Parable of the Barren Fig Tree
Parable of the Barren Fig Tree
The story Jesus tells of a man who came looking for fruit on a barren fig tree he planted and his decision to finally cut it down came in response to the news of a barbaric act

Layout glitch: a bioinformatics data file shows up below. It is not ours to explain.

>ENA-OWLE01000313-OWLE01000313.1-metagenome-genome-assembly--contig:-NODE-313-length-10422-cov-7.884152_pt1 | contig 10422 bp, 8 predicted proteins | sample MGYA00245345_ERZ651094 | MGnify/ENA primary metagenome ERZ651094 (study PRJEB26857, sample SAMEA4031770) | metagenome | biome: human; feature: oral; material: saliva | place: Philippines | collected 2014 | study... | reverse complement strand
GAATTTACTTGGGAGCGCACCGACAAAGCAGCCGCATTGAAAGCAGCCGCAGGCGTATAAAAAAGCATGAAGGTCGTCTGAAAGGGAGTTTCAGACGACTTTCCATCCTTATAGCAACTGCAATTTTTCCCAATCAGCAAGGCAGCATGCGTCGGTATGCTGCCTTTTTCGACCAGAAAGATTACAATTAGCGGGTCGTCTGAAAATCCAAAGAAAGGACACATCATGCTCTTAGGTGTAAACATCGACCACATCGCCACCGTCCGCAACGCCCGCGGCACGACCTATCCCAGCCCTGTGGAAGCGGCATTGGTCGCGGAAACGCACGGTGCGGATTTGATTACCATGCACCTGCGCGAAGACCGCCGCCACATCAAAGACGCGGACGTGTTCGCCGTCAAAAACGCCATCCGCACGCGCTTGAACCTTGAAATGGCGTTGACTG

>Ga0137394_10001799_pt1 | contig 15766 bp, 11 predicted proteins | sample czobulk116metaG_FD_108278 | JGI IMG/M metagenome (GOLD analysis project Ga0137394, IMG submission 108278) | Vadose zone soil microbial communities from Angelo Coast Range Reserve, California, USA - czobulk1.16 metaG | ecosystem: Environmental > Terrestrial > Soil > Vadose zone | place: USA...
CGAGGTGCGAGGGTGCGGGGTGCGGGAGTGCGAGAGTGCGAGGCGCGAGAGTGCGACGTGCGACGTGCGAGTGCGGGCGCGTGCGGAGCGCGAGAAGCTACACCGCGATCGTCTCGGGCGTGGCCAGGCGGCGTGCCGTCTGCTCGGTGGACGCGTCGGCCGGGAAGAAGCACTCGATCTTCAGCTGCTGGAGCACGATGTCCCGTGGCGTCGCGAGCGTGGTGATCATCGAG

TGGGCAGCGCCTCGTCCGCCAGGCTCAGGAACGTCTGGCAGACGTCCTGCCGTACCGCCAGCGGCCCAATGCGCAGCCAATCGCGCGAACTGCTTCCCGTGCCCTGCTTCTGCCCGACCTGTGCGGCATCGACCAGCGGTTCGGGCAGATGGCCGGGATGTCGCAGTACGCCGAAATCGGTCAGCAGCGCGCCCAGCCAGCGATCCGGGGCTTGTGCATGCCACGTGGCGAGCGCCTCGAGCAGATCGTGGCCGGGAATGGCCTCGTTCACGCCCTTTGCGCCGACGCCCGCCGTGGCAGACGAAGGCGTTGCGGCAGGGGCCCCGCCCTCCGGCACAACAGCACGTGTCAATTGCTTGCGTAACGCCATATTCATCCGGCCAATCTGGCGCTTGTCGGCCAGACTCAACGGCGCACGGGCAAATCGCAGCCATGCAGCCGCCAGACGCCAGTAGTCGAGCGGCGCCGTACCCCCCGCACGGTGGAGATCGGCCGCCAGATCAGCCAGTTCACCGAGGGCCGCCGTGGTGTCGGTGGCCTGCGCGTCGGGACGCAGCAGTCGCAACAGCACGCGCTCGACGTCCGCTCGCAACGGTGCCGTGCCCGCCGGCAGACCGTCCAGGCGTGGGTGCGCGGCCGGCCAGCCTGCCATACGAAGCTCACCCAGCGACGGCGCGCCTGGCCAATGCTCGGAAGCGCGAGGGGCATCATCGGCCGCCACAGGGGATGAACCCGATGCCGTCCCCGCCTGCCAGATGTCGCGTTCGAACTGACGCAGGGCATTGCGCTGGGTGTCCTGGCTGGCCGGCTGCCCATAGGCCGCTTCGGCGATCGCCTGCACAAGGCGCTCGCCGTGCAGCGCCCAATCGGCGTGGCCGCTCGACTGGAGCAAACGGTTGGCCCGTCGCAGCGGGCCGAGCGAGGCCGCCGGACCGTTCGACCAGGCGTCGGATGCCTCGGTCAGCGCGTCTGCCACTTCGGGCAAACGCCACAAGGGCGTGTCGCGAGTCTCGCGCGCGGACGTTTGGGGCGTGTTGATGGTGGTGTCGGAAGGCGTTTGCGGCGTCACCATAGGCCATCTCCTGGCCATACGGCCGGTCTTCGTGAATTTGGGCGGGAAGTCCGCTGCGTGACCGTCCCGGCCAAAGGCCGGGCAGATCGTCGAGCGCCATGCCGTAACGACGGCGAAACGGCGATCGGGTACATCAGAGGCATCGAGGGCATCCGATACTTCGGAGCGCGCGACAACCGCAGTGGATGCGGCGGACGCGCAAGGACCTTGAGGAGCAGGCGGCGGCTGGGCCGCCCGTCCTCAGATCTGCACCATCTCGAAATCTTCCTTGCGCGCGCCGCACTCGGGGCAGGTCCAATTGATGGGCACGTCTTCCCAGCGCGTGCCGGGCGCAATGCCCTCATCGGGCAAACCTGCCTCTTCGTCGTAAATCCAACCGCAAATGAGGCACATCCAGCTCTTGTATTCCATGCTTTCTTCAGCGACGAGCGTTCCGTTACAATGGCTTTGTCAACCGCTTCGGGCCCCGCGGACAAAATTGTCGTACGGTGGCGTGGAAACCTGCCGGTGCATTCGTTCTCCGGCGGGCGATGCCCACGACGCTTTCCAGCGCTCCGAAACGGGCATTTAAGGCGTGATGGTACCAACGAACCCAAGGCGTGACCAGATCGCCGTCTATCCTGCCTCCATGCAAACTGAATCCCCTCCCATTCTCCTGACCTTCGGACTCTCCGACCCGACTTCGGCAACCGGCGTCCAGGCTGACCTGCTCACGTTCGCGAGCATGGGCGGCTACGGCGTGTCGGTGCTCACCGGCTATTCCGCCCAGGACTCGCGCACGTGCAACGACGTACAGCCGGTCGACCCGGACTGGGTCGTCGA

of sacrilegious cruelty at the hands of Pilate. “Now on the same occasion there were some present who reported to Him about the Galileans whose blood Pilate had mixed with their sacrifices,” (Lk. 13:1). The followers of Judas of Galilee (Acts 5:37)may very well be who is referenced in this report. He began drawing away Jewish followers from the Roman government, declaring it was not lawful to pay tribute to Caesar. The Galileans were known for being exceptionally wicked from the writings of Josephus, and had a tendency to be involved with sedition. It was not uncommon for uprisings to occur and would often be met with swift, harsh retribution at the hands of Pilate. As they were offering their sacrifices in the temple they were all killed, hence, Pilate mingled their blood with their sacrifices. The Jews had a tendency of linking extraordinary catastrophe with a sense of God’s judgment upon great abominable wickedness. As sacrifices were intended to cleanse the sinner of their guilt, it certainly seemed the wretchedness and hopelessness of these Galileans was exceptionally great since not even an act of sacrificial worship could save them from their punishment. Jesus challenged them to reject this very common misconception that only the worst offenders would suffer the worst fate, prompting Him to ask, “Do you suppose that these Galileans were greater sinners than all other Galileans because they suffered this fate? I tell you, no, but unless you repent, you will all likewise perish. Or do you suppose that those eighteen on whom the tower in Siloam fell and killed them were worse culprits than all the men who live in Jerusalem? I tell you, no, but unless you repent, you will all likewise perish,” (Lk. 13:2-5). To drive this point home, Jesus then tells the parable of a man who waited three years for a fig tree he planted to bear fruit, only to find it serving no other purpose than taking up space and ordered it to be cut down. The vineyard keeper protested, asking one more year be given while the utmost care would be taken to provide everything the tree needed in order to be of use to the owner. “And he answered and said to him, ‘Let it alone, sir, for this year too, until I dig around it and put in fertilizer; and if it bears fruit next year, fine; but if not, cut it down,’” (Lk. 13:8-9). Here, Jesus illustrates that while God is exceptionally patient with us, eventually the time for waiting on us to change will expire and the fruits of repentance will be expected to be seen. Just like the owner of the fig tree, God expects results. And just like the vineyard keeper who protested the initial cutting down of the tree before one more year of excessive help was provided the tree, God provides all of the necessary tools and sufficient support and opportunity to grow and produce the fruit He is expecting in us. Jesus needed to warn those bringing the news of the tragic events involving these Galileans that it would not simply be those who lived in excessive sinful immoral behavior who would suffer the worst punishment at the hands of God, but all those who refused to accept Christ as King and willfully followed Him in faithful obedience. The ultimate horrific fate of Jerusalem when Rome besieged and destroyed it was a catastrophic level of human suffering and agonizing terror. Before the initial invasion, Rome would completely surround the city, cutting off it’s food supply, resulting in savage cannibalism from the tortures of starvation. Was this fate brought from excessive levels of immoral behavior? No. From Israel’s overall unwillingness to accept the message of John the Baptist and Jesus, “Repent, for the Kingdom of Heaven is at hand.” Just like the patience and special prodding of both the owner and the vineyard keeper, God had given them sufficient time and help to bring the results he expected. “Jerusalem, Jerusalem, who kills the prophets and stones those who are sent to her! How often I wanted to gather your children together, the way a hen gathers her chicks under her wings, and you were unwilling. Behold, your house is being left to you desolate!” (Mt. 23:37-38). In much the same way, there is often a misconception that the horrific eternal punishment of hell is only for the most vile of offenders. Let the words of Jesus be a reminder, no, but unless we repent, we will all likewise perish. God has given you everything you need to grow and produce the fruit in your life He is expecting. Obey and follow Christ in faith before the time comes when His patience is expired. “Every branch in Me that does not bear fruit, He takes away...If anyone does not abide in Me, he is thrown away as a branch and dries up; and they gather them, and cast them into the fire and they are burned,” (Jn. 15:2, 6).